Females are sexually mature at 2 months. Litters born late autumn to late winter. Young are weaned at 18 days of age (Jones et al. 1983).
- Literature Cited AboveLegend: View Online Publication
- Hoffmann, R.S. and D.L. Pattie. 1968. A guide to Montana mammals: identification, habitat, distribution, and abundance. University of Montana, Missoula. 133 pp.
- Jones, J.K., D.M. Armstrong, R.S. Hoffmann and C. Jones. 1983. Mammals of the northern Great Plains. University of Nebraska Press, Lincoln. 379 pp.
- Zeveloff, S.I. and F.R. Collett. 1988. Mammals of the Intermountain west. University of Utah Press, Salt Lake City, Utah.
- Additional ReferencesLegend: View Online Publication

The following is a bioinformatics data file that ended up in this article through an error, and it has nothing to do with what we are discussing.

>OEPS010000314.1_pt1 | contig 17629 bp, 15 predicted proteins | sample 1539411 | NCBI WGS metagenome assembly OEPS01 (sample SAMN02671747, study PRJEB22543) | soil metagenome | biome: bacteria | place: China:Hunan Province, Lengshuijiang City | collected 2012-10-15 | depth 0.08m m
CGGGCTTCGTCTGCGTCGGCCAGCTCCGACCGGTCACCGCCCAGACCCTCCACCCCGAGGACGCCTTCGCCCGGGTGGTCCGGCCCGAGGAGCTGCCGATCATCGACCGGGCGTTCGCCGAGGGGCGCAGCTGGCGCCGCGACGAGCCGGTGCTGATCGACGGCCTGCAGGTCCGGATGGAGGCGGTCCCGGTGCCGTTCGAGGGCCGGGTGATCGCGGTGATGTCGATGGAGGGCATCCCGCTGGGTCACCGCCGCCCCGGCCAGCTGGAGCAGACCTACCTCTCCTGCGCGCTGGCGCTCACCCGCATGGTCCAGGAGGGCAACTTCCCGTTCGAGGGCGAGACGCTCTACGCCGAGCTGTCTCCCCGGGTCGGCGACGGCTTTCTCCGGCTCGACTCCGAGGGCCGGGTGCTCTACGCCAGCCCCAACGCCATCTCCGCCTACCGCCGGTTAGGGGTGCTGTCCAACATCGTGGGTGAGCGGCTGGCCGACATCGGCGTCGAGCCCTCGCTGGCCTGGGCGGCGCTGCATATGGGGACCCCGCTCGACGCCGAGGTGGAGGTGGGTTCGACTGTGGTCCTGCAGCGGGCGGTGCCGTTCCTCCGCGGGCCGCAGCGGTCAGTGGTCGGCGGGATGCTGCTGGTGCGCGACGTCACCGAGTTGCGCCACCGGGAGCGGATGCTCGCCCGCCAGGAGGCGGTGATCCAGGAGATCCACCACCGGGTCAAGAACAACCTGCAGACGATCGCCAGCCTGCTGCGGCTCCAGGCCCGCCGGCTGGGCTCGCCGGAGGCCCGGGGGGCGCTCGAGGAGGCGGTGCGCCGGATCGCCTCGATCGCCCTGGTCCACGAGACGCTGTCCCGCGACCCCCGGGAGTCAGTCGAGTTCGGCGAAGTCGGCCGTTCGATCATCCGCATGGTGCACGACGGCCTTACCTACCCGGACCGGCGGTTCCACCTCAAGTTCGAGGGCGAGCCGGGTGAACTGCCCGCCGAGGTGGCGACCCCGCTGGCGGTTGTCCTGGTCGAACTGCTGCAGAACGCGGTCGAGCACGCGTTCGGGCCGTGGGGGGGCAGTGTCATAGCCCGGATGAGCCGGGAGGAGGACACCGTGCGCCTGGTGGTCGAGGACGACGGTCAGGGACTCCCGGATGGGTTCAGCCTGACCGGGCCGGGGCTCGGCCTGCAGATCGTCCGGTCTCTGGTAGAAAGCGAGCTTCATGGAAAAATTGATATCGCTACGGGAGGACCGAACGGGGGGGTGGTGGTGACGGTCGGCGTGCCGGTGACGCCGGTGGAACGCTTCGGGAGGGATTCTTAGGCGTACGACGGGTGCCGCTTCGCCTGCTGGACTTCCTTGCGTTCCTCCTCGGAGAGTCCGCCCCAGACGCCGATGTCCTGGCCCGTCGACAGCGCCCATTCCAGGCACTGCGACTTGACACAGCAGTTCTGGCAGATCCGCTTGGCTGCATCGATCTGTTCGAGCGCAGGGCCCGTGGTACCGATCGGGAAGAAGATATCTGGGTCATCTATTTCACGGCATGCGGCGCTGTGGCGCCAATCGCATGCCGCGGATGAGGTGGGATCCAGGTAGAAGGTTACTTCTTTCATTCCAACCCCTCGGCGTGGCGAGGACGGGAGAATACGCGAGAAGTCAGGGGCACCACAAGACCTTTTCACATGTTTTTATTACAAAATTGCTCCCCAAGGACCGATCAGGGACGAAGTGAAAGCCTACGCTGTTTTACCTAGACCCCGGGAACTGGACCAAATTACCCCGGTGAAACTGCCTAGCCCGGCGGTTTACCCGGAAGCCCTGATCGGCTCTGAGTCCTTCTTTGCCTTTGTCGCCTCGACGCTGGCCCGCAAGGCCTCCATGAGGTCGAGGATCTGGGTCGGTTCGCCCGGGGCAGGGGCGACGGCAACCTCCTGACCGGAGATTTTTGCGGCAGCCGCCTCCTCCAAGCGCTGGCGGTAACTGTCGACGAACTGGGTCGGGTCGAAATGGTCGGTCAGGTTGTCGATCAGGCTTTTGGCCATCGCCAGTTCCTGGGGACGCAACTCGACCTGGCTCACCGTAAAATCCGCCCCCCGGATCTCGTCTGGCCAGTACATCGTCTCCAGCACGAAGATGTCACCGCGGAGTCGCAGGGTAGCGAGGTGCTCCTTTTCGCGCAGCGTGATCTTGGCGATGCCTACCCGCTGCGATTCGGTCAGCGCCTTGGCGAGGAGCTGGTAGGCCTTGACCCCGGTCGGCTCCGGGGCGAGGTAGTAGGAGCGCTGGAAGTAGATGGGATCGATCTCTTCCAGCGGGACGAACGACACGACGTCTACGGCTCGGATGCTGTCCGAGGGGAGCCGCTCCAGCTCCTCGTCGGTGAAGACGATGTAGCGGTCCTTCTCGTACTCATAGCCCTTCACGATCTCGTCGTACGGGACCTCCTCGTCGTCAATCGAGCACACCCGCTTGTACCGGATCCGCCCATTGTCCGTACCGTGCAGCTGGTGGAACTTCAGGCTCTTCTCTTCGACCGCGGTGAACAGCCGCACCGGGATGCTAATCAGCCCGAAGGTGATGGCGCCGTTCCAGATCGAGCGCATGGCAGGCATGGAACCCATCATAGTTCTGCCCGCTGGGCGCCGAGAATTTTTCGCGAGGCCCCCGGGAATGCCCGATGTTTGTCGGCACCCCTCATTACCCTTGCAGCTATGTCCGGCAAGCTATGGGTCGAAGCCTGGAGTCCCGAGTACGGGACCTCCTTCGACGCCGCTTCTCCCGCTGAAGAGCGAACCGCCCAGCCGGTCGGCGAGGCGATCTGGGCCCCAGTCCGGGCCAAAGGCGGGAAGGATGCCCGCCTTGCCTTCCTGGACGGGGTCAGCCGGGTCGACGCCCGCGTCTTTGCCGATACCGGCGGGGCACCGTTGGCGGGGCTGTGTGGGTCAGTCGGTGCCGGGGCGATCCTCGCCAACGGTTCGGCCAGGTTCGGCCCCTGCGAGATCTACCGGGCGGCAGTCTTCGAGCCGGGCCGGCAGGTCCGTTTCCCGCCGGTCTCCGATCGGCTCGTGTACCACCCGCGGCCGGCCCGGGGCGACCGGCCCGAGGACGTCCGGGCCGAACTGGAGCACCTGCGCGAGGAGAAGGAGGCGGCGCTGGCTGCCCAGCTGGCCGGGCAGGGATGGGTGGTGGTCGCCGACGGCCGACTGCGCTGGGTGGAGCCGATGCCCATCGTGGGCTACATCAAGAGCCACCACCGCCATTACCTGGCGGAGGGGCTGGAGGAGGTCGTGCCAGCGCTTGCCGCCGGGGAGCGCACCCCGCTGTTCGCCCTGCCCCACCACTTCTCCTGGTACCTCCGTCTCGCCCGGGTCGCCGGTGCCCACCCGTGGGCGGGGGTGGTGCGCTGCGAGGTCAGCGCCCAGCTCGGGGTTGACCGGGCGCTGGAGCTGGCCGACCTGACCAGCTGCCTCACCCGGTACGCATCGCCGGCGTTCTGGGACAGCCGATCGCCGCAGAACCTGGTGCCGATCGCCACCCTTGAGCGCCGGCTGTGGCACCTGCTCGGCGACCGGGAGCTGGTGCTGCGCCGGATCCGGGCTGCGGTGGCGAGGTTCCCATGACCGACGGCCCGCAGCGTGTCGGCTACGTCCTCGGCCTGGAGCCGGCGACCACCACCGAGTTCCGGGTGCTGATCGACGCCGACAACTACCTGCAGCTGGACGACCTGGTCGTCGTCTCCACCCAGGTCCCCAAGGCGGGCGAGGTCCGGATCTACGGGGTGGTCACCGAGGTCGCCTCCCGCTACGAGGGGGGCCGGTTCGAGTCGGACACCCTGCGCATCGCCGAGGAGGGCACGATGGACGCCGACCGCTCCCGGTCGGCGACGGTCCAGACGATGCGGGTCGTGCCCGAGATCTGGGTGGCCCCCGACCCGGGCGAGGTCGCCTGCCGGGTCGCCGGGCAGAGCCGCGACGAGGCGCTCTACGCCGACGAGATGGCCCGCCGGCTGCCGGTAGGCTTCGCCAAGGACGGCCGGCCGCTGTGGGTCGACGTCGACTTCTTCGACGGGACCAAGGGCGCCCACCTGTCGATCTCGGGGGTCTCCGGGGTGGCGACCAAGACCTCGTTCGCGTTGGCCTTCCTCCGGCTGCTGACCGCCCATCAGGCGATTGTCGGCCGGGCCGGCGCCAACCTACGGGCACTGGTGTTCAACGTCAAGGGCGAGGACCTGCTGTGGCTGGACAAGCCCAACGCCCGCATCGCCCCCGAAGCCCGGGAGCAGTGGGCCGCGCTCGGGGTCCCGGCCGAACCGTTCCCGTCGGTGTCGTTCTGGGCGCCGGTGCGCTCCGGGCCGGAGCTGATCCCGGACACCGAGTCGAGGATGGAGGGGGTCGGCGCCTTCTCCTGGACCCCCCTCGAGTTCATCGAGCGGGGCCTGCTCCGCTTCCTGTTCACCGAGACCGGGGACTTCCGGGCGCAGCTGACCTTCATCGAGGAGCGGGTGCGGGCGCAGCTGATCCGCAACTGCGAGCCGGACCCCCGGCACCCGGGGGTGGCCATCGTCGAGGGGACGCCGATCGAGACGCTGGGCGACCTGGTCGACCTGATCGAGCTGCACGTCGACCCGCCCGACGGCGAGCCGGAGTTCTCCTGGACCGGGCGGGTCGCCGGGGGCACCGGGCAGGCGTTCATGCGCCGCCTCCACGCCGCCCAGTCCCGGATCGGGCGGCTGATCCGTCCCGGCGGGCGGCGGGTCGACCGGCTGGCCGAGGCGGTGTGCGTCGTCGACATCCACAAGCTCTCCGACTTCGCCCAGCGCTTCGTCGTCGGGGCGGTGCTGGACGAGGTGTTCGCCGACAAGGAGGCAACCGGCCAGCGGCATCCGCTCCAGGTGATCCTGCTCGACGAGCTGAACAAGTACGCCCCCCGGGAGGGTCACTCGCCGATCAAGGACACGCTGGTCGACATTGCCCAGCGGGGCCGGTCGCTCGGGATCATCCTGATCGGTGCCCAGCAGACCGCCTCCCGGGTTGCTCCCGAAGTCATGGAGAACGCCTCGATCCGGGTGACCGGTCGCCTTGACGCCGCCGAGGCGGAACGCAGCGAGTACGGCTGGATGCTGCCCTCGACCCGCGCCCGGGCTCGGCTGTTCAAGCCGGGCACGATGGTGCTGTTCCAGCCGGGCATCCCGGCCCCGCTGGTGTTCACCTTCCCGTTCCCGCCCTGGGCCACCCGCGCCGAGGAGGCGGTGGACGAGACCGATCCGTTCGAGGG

Do you know of a citation we're missing?
- Belk, M. C., Smith, H. D., and J. Lawson. 1988. Use and partitioning of montane habitat by small mammals. J. Mammal. 69(4):688-695.
- Campbell, T.M. and T.W. Clark. 1980. Short-term effects of logging on red-backed voles and deer mice. Great Basin Nat. 40(2):183-189.
- Carlsen, Tom, and Rick Northrup, 1992, Canyon Ferry Wildlife Management Area Final Draft Management Plan. March 1992.
- Coffin, K.W. 1994. Population characteristics and winter habitat selection by pine marten in southwest Montana. Thesis. Bozeman, Montana: Montana State University. 94 p.
- Dice, L.R. 1923. Mammal associations and habitats of the Flathead Lake Region, Montana. Ecology 4(3):247-260.
- Eng, Robert. L., 1976?, Wildlife Baseline Study [for West Fork of the Stillwater and Picket Pin drainages]
- Foresman, K.R. 2001. The wild mammals of Montana. American Society of Mammologists, Special Publication Number 12. Lawrence, KS. 278 pp.